NYU CSGY 6763 (3943)
Algorithmic Machine Learning
and Data Science
Advanced theory course exploring contemporary computational methods that enable machine learning and data science at scale.
Course Team:
Lectures: Wednesday 11:00am1:30pm, Rogers Hall, Room 325. Recordings available through Brightspace.
Reading group: Calendar here. Sign up sheet here.
Prof. office hours (general): Mondays 11:00pm12:30pm, Zoom link.
Lucas office hours (general): Tuesdays 10:30am11:30pm, 8th Floor common area, 370 Jay
Atsushi office hours (general): Fridays 4:00pm5:00pm, Zoom link
Aarshvi office hours (undergrad only): Mondays 12:301:30pm, Zoom link.
Syllabus: here.
Gradescope Entry Code: RZ56X4
Link to Join Ed Discussion: https://edstem.org/us/join/eYUQ22
Grading breakdown: Quizzes 0%, Problem Sets 50%, Midterm 20%, Final Project OR Final Exam 20%, Partipation 10%
Final project guidelines: here.
Quizzes: Optional weekly checkin quizzes will be administered via GradeScope. They can be completed either after each lecture to check your understanding, or whenver you feel would be helpful (e.g. before an exam).
Problem Sets: Problem sets must be turned in via GradeScope. While not required, I encourage students to prepare problem sets in LaTeX or Markdown (with math support.) You can use this template for LaTeX. While there is a learning curve, these tools typically save students time in the end! If you do write problems by hand, scan and upload as a PDF. Collaboration is allowed on homework, but solutions and code must be written independently. Writing should not be done in parallel, and students must list collaborators for each problem separately.
Prerequisites: This course is mathematically rigorous, and is intended for graduate students and advanced undergraduates. Formally we require previous courses in machine learning, algorithms, and linear algebra. Experience with probability and random variables is necessary. See the syllabus for more details and email Prof. Musco if you have questions about your preparation for the course!
Resources: There is no textbook to purchase. Course material will consist of my written lecture notes, as well as assorted online resources, including papers, notes from other courses, and publicly available surveys. Please refer to the course webpage before and after lectures to keep uptodate as new resources are posted.
Reading Group: It's an exciting time for research at the intersection of algorithm design and the data sciences. Most of the topics covered in this course are still the subject of active research.
Starting midway through the semester we will be holding a reading group for students working on final projects (and any others who wish) to discuss and workshop papers.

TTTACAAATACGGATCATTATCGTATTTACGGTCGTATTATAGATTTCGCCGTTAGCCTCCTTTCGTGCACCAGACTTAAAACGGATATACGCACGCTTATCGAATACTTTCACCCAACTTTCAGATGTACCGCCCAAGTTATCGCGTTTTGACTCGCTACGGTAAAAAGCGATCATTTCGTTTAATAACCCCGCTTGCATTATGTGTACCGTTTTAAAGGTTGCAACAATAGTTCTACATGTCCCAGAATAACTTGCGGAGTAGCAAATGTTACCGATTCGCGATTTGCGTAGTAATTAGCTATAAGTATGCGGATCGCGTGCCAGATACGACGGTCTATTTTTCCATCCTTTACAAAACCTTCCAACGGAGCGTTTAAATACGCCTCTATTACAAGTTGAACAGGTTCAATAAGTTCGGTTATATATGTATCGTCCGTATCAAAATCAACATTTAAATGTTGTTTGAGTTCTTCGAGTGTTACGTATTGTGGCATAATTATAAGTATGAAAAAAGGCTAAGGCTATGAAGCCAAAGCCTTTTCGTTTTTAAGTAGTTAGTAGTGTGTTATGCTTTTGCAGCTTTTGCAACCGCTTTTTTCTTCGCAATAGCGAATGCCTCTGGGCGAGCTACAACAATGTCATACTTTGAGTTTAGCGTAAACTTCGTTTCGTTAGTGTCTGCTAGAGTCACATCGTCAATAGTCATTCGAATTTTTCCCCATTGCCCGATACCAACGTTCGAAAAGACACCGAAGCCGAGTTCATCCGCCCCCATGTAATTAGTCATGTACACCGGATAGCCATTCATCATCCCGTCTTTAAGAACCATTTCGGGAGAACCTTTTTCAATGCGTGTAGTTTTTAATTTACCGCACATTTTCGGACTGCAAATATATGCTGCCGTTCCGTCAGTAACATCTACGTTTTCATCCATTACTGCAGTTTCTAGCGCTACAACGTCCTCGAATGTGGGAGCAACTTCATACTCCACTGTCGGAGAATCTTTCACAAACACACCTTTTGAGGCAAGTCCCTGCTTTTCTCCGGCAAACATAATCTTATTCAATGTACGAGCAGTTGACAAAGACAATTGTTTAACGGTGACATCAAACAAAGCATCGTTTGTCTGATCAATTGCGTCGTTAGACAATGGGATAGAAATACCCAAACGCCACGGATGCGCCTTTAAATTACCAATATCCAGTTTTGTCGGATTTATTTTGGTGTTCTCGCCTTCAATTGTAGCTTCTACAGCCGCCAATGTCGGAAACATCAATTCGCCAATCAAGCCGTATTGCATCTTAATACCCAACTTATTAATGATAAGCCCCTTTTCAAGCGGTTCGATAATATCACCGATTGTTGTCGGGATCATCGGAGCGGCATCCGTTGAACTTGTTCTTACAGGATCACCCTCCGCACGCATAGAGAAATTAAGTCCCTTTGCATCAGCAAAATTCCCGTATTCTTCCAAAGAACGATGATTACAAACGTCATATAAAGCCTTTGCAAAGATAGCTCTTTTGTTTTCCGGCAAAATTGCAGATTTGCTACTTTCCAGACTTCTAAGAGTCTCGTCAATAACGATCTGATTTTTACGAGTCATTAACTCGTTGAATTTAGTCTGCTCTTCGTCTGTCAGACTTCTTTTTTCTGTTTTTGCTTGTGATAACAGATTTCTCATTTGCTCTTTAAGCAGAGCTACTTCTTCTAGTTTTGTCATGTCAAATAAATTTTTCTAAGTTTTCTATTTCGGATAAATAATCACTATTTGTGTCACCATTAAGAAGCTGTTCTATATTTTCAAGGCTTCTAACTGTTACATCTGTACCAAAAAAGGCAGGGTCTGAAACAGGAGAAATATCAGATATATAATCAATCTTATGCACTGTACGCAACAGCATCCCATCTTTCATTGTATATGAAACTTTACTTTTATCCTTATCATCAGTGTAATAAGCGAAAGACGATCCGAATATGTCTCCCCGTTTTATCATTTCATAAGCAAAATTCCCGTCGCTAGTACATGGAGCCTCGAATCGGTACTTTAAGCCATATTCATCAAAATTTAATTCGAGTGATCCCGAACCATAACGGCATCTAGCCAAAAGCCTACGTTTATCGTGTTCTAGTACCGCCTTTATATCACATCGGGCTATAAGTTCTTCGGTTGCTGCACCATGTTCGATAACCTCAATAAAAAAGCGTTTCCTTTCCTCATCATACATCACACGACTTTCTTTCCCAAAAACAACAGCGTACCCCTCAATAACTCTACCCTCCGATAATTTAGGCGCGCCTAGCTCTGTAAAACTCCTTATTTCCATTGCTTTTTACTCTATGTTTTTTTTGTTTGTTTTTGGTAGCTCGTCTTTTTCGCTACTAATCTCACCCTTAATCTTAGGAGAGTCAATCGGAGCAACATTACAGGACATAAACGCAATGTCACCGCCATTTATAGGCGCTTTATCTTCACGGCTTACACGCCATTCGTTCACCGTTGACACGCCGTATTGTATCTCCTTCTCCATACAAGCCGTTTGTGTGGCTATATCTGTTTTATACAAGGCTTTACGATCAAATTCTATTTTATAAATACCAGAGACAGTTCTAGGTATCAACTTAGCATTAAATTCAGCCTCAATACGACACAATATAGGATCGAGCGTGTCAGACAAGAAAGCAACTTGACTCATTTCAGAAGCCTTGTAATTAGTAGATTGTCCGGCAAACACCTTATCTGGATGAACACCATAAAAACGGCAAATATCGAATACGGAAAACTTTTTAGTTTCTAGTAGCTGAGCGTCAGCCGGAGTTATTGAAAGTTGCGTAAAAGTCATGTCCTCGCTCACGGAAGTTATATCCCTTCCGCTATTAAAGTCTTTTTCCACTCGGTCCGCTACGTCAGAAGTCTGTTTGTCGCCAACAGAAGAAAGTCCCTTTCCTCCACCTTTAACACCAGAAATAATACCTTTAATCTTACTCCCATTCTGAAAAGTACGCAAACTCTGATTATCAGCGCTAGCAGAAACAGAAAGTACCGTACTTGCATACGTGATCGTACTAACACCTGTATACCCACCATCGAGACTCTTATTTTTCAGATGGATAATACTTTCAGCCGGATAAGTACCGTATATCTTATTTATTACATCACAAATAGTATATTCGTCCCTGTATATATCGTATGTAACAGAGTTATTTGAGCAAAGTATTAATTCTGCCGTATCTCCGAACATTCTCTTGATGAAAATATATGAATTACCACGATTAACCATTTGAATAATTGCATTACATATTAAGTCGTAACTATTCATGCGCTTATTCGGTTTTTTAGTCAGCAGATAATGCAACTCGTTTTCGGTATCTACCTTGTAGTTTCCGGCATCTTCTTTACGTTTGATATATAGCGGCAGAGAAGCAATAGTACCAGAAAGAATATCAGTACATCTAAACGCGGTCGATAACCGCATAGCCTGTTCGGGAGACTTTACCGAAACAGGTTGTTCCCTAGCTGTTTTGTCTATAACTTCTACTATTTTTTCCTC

Problem Sets:
Problem Set 1 (due Tuesday, Sept. 27th by 11:59pm ET).
Problem Set 2 (due Tuesday, Oct. 18th by 11:59pm ET).
Midterm Information (exam on Wednesday, Oct. 26th).
Problem Set 3, covid_data.csv (due Tues, Nov. 22th by 11:59pm ET).
Problem Set 4 (due Thursday, Dec. 15th by 11:59pm ET).
Final Exam Information (exam on Wednesday, Dec. 21st).
Week #  Topic  Reading  Homework  

The Power of Randomness  
1. 9/7  Random variables and concentration, Markov's inequality, applications 



2. 9/14  Chebyshev inequality, exponential tail bounds (Chernoff + Bernstein), and applications 


3. 9/21  Highdimensional geometry 


4. 9/28  JohnsonLindenstrauss Lemma and Dimensionality Reduction 



5. 10/5  Locality Sensitive Hashing, Introduction to Optimization 


Optimization  
6. 10/12  Gradient descent and projected gradient descent 


7. 10/19  Second order conditions, Online and stochastic gradient descent, preconditioning 


8. 10/26 
Midterm Exam (first half of class)
Differential Privacy 

9. 11/2  Constrained optimiziation, center of gravity method, linear programming, LP relaxation. 



Spectral Methods and Linear Algebra  
10. 11/9  Singular value decomposition, Krylov methods 


11. 11/16  Spectral graph theory, spectral clustering, generative models for networks 


11/23  NO CLASS  THANKSGIVING BREAK  
12. 11/30  Stochastic Block Model, Randomized numerical linear algebra, sketching for linear regression, εnets 


Fourier Methods  
13. 12/7  Fast JohnsonLindenstrauss Lemma, introduction to sparse recovery and compressed sensing 


14. 12/14  Restricted Isometry Property, finish up compressed sensing, introduction to importance sampling and leverage scores.  
15. 12/21  Final Exam (during regular class time)